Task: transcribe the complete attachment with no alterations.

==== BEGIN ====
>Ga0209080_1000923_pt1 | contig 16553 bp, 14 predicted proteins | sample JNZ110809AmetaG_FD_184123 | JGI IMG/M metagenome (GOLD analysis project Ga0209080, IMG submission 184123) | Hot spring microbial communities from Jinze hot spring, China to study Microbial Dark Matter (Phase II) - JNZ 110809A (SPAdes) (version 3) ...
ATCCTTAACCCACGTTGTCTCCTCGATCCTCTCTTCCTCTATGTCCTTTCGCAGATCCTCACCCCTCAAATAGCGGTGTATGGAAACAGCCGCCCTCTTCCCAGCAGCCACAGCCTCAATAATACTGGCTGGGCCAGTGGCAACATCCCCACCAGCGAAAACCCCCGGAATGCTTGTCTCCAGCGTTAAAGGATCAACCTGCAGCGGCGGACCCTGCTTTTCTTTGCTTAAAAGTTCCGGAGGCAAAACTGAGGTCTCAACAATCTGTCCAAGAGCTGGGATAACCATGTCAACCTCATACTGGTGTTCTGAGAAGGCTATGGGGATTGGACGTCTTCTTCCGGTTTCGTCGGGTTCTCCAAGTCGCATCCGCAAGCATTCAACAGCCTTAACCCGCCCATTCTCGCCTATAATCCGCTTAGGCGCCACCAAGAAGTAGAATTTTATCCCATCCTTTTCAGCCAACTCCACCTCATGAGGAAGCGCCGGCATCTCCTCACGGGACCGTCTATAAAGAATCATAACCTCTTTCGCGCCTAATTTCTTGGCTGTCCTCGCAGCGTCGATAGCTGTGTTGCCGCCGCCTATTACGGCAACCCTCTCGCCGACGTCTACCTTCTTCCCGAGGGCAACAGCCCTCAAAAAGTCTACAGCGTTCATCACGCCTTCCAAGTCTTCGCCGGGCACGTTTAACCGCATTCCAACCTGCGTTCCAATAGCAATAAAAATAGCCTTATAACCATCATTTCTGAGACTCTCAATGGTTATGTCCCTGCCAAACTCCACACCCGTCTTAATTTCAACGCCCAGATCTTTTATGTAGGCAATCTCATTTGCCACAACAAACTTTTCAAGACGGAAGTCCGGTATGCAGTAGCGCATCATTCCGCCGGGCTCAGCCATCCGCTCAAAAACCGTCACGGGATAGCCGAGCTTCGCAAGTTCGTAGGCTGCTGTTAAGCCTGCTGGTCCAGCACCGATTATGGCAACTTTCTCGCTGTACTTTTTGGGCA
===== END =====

>Ga0209080_1000923_pt1 | contig 16553 bp, 14 predicted proteins | sample JNZ110809AmetaG_FD_184123 | JGI IMG/M metagenome (GOLD analysis project Ga0209080, IMG submission 184123) | Hot spring microbial communities from Jinze hot spring, China to study Microbial Dark Matter (Phase II) - JNZ 110809A (SPAdes) (version 3) ...
ATCCTTAACCCACGTTGTCTCCTCGATCCTCTCTTCCTCTATGTCCTTTCGCAGATCCTCACCCCTCAAATAGCGGTGTATGGAAACAGCCGCCCTCTTCCCAGCAGCCACAGCCTCAATAATACTGGCTGGGCCAGTGGCAACATCCCCACCAGCGAAAACCCCCGGAATGCTTGTCTCCAGCGTTAAAGGATCAACCTGCAGCGGCGGACCCTGCTTTTCTTTGCTTAAAAGTTCCGGAGGCAAAACTGAGGTCTCAACAATCTGTCCAAGAGCTGGGATAACCATGTCAACCTCATACTGGTGTTCTGAGAAGGCTATGGGGATTGGACGTCTTCTTCCGGTTTCGTCGGGTTCTCCAAGTCGCATCCGCAAGCATTCAACAGCCTTAACCCGCCCATTCTCGCCTATAATCCGCTTAGGCGCCACCAAGAAGTAGAATTTTATCCCATCCTTTTCAGCCAACTCCACCTCATGAGGAAGCGCCGGCATCTCCTCACGGGACCGTCTATAAAGAATCATAACCTCTTTCGCGCCTAATTTCTTGGCTGTCCTCGCAGCGTCGATAGCTGTGTTGCCGCCGCCTATTACGGCAACCCTCTCGCCGACGTCTACCTTCTTCCCGAGGGCAACAGCCCTCAAAAAGTCTACAGCGTTCATCACGCCTTCCAAGTCTTCGCCGGGCACGTTTAACCGCATTCCAACCTGCGTTCCAATAGCAATAAAAATAGCCTTATAACCATCATTTCTGAGACTCTCAATGGTTATGTCCCTGCCAAACTCCACACCCGTCTTAATTTCAACGCCCAGATCTTTTATGTAGGCAATCTCATTTGCCACAACAAACTTTTCAAGACGGAAGTCCGGTATGCAGTAGCGCATCATTCCGCCGGGCTCAGCCATCCGCTCAAAAACCGTCACGGGATAGCCGAGCTTCGCAAGTTCGTAGGCTGCTGTTAAGCCTGCTGGTCCAGCACCGATTATGGCAACTTTCTCGCTGTACTTTTTGGGCA